In the run up to the monsoons, tree trimming or pruning in Mumbai is a regular affair.
Brihanmumbai Municipal Corporation (BMC) Garden Department takes care of the trees on the roads and public spaces, and it used to do this in individual housing societies as well, on request. However, BMC recently announced that societies would now need to take the responsibility for the trimming of the trees in their premises, and bear the costs, after getting BMC permission.
A few days ago, the exercise of “tree trimming ” was carried out in the society where I live, Gitanjali Cooperative Housing Society in Andheri West, Mumbai. The management of the society had obtained the permission to trim the trees from the Garden Department of BMC K-West Ward, but what it actually did was far beyond that. It was surprising to see that they had sought police protection to carry out what can be called a heinous environmental crime.
Why do trees need to be trimmed/pruned?
Trees in the wild are not pruned, so what makes this necessary in an urban setting? As the word “prune” suggests, it keeps trees looking aesthetically good. The other reason is safety of life and property.
During the rainy season, Mumbai city regularly experiences cyclones and strong winds. Tree branches get broken off, and dislodged. Trees get uprooted. Falling trees and branches are known to have caused deaths and injured people, apart from damaging buildings, vehicles, overhead cables and other assets. On average, BMC receives 600 tree-fall complaints a month, between June and September every year. Pruning the trees before the rains is done in the hope that it will prevent such accidents from happening.
Trees and branches can also fall during the non-rainy season if there are winds or if they are disturbed by construction and other such human activity. Shallow rooting, concretisation of roots, imbalance in growth, water logging, disease/ predators like white ants and rats are some of the factors that could make trees susceptible. It could also be that dry and dead branches may be holding on by a thread, ready to fall anytime. If trees are periodically examined, appropriate pruning minimises the chances of unexpected falling incidents.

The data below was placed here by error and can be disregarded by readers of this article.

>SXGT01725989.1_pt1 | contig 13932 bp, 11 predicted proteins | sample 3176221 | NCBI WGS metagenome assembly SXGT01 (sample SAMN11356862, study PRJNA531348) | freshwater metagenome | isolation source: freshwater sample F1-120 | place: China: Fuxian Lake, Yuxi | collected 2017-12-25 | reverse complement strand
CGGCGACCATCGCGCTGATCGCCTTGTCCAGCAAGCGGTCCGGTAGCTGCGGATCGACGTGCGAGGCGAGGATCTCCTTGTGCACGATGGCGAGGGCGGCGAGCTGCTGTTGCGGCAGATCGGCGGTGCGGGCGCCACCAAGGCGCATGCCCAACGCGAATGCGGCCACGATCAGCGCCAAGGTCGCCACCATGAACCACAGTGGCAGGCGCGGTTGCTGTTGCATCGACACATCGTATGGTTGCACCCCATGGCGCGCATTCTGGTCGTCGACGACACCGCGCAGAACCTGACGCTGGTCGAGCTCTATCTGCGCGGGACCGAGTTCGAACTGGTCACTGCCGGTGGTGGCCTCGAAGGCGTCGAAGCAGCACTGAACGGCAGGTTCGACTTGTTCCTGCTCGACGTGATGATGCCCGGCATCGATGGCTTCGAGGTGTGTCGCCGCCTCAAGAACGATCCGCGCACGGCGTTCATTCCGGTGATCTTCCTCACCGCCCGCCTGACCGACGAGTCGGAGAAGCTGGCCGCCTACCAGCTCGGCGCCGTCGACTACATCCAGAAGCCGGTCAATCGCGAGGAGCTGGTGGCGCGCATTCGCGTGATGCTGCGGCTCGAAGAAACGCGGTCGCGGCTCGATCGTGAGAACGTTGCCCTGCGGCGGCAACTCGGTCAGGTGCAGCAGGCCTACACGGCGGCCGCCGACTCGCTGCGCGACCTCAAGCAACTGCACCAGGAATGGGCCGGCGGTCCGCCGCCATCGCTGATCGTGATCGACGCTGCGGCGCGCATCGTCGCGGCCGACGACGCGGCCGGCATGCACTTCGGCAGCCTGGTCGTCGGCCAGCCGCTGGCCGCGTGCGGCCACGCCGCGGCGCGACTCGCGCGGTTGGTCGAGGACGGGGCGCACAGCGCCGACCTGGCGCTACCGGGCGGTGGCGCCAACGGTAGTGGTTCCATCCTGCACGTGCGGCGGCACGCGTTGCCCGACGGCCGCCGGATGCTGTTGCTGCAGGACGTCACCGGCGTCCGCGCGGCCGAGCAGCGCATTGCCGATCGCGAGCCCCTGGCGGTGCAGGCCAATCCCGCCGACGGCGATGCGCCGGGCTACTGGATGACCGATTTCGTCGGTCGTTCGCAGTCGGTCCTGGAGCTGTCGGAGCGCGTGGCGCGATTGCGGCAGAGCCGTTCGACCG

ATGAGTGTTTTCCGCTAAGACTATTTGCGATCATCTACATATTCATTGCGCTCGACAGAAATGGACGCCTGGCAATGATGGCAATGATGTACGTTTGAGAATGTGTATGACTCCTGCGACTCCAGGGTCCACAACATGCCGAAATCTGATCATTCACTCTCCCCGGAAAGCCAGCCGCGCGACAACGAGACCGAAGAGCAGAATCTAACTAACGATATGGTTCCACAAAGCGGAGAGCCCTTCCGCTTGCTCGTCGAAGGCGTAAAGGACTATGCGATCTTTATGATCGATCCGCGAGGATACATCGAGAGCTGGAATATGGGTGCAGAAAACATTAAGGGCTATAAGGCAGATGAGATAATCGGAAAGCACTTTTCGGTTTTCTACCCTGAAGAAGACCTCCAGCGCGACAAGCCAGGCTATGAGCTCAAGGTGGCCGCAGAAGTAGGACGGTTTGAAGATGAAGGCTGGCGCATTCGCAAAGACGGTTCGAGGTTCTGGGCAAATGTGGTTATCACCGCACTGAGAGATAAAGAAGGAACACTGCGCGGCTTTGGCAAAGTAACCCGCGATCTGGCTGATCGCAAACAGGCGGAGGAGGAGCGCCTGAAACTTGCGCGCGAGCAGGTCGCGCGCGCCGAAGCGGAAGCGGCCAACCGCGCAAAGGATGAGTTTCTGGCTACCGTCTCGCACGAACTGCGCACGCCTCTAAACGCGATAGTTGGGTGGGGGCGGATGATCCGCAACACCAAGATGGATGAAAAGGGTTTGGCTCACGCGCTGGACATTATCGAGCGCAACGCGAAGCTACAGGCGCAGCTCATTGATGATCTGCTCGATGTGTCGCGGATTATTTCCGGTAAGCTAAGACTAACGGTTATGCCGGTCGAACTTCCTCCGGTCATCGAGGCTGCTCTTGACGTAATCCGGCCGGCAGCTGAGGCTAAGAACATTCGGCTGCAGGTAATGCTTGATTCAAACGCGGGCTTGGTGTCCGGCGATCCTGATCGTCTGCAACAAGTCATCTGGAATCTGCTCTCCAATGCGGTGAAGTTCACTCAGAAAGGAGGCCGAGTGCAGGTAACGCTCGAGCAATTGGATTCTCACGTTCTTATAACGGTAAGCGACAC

When branches of trees grow too close to a building or power lines, or they rub against each other, it could become unsafe. In these situations, it becomes necessary to have them trimmed.
Pruning is beneficial only if done sensibly and properly. Every branch that is cut, has an impact on the health, growth and life of the tree.
How are the trees being trimmed in Mumbai?
For the most part, tree trimming in Mumbai is done arbitrarily, unscientifically, and quite often, results in imbalance of the trees.
In an article published in Freepressjournal.in in Aug 2020, environmental activist, Zoru Bhathena said, “Despite pruning and trimming thousands of trees every year ahead of monsoon, latest data by the Brihanmumbai Municipal Corporations (BMC) disaster management unit has revealed that on an average, they receive over 2,000 tree fall complaints every year. The major factor for this is the wrong method of trimming trees adopted by the civic/contract workers on the job over the years. It is observed that those involved in tree trimming/pruning, mostly trim them from below, instead of the top. So, you will see that Mumbai is the only place where there are tall, top-heavy trees, which are weak below. As a result, in heavy rains and gusty winds, these trees are prone to falling.”
Year after year, BMC’s tree pruning has come under criticism. Even Thane Municipal Corporation has been taken to task. The National Green Tribunal (NGT) Western Zone Bench, Pune, in its judgement on application number 157 of 2016 quotes from literature on the rationale for pruning and the effects of over-pruning, as follows.
“Regardless of the state of life, there is no harm in removing the portion of branches that are dead, broken, spilt, dying, diseased or rubbing against each other. However, indiscriminately removing branches with live foliage can reduce tree health and encourage development of weak structure. Anytime live branches are removed, some live wood transitions to non-living wood behind even a well-executed pruning cut. This must be balanced against the improved structure that results from structural pruning. Removing a few small diameter branches typically has little effect.”
“A large or profuse cut leads to decay. Any cut made on a tree is a wound that must be healed. The fewer cuts made, the better. Smaller cuts throughout the tree’s life are better than large cuts that should have been made many years ago when the tree was small. One large poorly made cut or too many cuts in the wrong places can ruin a tree for life.”
Despite the bad experiences of the past, in the last week of May, BMC awarded tree trimming contracts to desilting/ transport companies rather than those adept in tree pruning. The requirement of an aborist (tree surgeon) to be a part of the contractor team was excluded.